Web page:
Garze prefecture, part of the traditional Tibetan region of Kham located in western Sichuan, is currently all open to foreign travelers, including Sertar. However, even though this area is open, sometimes the bus stations in Chengdu and Shangri La (Yunnan province) refuse to sell foreigners bus tickets going to counties within this prefecture. This is usually because the bus station attendant is not sure whether the region is open or not and since they don’t know, refuse to sell tickets to foreigners to be on the safe side. There is a small bus station in the Tibetan District of Chengdu, known as Wu Hou Ci. In front of the Kangding Hotel, there is a small bus station that has 2 daily buses leaving each morning to Kangding. This bus station will almost always sell tickets to foreigners even when the other bus stations will not.
The remote Tibetan Autonomous County of Muli, located in southwest Sichuan province, also is open at this time to foreign travelers.
The Tibetan Regions in Gansu Province
Gansu province has one Tibetan Autonomous Prefecture that is part of the traditional Tibetan region of Amdo. Gannan prefecture has been a hot-spot for political unrest for more than 5 years. Along with several small protests, there have been more than 2 dozen self-immolations in this area. Portions of the prefecture, including Labrang Monastery, were closed in October and November 2012 and again for a short time during Tibetan New Year in 2013, but these areas are now open again to foreign travelers. Check back frequently on the status of this prefecture as its unstableness could cause it to close again at anytime.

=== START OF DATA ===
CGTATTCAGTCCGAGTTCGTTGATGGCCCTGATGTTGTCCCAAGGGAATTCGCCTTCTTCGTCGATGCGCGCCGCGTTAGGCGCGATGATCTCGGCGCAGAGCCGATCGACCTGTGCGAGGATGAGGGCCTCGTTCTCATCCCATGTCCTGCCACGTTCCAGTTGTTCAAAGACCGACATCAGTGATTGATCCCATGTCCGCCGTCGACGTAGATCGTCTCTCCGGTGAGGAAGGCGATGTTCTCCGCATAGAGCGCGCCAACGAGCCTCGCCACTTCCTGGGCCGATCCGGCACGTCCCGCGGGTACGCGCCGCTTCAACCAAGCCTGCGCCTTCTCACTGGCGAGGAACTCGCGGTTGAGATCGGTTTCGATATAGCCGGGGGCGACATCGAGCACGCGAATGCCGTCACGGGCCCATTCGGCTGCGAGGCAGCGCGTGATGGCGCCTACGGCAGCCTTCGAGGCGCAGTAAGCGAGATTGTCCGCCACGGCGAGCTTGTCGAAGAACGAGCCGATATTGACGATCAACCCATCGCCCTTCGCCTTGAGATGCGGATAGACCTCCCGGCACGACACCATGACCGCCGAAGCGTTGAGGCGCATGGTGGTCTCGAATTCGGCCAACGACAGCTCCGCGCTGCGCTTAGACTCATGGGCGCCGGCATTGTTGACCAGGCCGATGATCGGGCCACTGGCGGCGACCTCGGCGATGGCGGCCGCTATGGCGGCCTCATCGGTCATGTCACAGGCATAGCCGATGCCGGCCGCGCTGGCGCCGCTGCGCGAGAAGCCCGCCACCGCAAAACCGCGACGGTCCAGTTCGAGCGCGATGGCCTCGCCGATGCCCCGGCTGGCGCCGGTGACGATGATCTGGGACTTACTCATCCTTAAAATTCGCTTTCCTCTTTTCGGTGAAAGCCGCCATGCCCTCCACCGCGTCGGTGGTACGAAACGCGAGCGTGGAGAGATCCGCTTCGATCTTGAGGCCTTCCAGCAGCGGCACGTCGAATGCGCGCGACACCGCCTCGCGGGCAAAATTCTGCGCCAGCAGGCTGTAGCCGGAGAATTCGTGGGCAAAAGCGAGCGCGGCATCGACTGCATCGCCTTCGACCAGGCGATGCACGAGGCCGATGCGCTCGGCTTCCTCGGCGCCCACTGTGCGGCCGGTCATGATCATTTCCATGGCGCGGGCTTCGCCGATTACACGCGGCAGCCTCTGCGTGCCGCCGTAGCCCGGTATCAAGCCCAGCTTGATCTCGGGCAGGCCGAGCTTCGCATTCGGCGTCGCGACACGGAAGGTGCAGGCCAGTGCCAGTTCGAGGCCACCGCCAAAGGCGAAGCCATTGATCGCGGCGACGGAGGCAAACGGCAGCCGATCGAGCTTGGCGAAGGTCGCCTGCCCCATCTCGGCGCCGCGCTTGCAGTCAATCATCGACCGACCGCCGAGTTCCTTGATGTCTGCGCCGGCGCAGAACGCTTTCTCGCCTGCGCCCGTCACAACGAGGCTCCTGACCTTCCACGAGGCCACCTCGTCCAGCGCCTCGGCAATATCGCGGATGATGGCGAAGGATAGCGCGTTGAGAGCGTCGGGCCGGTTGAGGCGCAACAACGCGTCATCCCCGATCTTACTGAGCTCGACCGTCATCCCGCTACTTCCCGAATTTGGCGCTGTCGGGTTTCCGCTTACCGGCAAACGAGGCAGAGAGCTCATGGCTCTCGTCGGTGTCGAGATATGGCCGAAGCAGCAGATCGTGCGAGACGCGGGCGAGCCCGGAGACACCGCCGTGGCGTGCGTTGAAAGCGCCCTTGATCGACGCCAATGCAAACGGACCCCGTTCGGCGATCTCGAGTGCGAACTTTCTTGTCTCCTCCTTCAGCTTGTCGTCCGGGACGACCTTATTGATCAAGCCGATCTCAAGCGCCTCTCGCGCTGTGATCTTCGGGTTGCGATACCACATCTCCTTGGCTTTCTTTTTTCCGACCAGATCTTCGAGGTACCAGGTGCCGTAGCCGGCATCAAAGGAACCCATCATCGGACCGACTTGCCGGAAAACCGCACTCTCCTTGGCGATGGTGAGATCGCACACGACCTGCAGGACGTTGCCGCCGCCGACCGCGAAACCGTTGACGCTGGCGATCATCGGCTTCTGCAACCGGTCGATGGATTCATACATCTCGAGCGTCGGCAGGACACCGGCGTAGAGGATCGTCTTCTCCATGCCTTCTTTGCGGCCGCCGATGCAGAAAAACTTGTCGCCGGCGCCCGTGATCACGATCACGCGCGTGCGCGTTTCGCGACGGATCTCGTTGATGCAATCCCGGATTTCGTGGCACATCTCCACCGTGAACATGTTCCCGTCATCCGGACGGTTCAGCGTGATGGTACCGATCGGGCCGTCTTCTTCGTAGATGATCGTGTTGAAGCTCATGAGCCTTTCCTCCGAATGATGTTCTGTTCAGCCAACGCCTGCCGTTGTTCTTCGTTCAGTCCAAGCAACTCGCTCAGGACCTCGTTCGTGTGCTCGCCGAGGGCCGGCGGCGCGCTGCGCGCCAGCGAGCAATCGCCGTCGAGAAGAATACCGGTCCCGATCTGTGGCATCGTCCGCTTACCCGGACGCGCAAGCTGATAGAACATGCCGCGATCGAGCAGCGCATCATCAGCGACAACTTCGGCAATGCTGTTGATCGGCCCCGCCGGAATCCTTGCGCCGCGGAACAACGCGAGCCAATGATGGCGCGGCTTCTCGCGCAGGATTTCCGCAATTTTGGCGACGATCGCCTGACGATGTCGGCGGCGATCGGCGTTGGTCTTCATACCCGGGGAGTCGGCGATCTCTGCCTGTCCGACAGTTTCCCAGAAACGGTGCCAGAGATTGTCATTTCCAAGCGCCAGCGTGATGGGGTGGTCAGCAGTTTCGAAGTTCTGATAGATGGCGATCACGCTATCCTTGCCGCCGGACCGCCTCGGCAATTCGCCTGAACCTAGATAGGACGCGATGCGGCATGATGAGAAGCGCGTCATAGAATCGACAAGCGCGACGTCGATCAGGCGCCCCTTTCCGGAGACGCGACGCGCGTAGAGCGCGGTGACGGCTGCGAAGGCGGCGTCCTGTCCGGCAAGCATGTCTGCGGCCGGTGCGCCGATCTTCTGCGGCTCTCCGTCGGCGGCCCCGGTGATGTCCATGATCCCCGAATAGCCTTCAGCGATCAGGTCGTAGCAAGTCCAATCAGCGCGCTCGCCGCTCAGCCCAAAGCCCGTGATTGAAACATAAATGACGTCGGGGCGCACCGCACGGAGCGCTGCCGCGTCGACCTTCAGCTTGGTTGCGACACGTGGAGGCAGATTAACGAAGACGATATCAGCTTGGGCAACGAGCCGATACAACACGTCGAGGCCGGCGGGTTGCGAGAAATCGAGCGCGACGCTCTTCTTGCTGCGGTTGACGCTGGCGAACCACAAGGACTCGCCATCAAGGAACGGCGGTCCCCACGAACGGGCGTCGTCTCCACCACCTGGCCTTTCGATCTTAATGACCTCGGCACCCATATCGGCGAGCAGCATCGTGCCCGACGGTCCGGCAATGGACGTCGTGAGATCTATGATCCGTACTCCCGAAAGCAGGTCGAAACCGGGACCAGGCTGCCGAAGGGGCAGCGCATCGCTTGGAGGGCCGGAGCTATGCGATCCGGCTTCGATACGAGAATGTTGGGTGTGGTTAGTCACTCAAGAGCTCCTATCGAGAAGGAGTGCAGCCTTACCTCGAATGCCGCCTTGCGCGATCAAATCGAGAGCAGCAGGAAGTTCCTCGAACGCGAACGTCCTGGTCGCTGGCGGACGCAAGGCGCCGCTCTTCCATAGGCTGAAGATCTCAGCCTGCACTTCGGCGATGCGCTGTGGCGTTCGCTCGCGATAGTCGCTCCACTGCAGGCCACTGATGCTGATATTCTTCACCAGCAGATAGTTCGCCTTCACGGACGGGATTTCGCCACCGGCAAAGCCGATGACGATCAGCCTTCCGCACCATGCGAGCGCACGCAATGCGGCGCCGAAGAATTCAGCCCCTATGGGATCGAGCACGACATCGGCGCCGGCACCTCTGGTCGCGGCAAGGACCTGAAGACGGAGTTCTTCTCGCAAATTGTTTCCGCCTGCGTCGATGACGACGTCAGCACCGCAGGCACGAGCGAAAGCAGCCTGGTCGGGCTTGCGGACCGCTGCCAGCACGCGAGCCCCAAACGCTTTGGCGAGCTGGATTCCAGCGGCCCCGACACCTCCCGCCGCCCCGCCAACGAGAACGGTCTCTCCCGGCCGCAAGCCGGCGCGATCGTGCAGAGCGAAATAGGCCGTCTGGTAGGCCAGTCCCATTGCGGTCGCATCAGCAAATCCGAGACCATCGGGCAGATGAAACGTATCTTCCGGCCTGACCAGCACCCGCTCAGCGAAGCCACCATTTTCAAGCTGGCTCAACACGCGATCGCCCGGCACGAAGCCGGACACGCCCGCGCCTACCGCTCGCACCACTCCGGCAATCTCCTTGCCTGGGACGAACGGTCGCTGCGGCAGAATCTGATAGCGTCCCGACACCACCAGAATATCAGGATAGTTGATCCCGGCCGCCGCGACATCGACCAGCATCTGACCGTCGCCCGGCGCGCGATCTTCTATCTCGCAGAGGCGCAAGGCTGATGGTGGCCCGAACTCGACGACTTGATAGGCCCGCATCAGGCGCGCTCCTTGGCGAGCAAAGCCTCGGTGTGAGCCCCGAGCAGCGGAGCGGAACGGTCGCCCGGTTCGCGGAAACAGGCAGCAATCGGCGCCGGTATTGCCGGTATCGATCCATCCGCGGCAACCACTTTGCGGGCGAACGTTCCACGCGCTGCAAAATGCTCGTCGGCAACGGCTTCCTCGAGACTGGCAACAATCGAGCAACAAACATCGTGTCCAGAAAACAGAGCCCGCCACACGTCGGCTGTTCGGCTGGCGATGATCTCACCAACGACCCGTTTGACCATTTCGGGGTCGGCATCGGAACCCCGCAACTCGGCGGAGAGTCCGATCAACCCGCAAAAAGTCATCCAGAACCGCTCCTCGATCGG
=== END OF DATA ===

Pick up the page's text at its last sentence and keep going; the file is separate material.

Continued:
The Tibetan Regions in Yunnan Province
Yunnan province has one small Tibetan Autonomous Prefecture. Dechen (Diqing) prefecture is part of the traditional Tibetan region of Kham and is centered around the large town of Shangri La (Gyelthang in Tibetan). This prefecture is currently open and only very rarely closes to foreign travelers. However, sometime the bus station in Shangri La will refuse to sell bus tickets to foreigners going north to Xiangcheng or Daocheng counties located in western Sichuan even when these areas are open to foreign travelers. This is usually because no one has notified the bus station that western Sichuan is open and in order to be on the safe side, the bus station attendant won’t sell tickets to foreigners.
The travel regulations for all areas of the Tibetan Plateau could change at anytime without any notice. There is no official website or other reliable source of information that posts the travel regulations and closures in Tibetan areas. I will do my best to keep this post updated throughout 2013. Do keep in mind that it is not the travel agencies who make the travel regulations or close specific regions. These decisions are all made by the higher level government of each specific area.
If you have any questions regarding travel regulations or anything else travel related to Tibet, send an email to firstname.lastname@example.org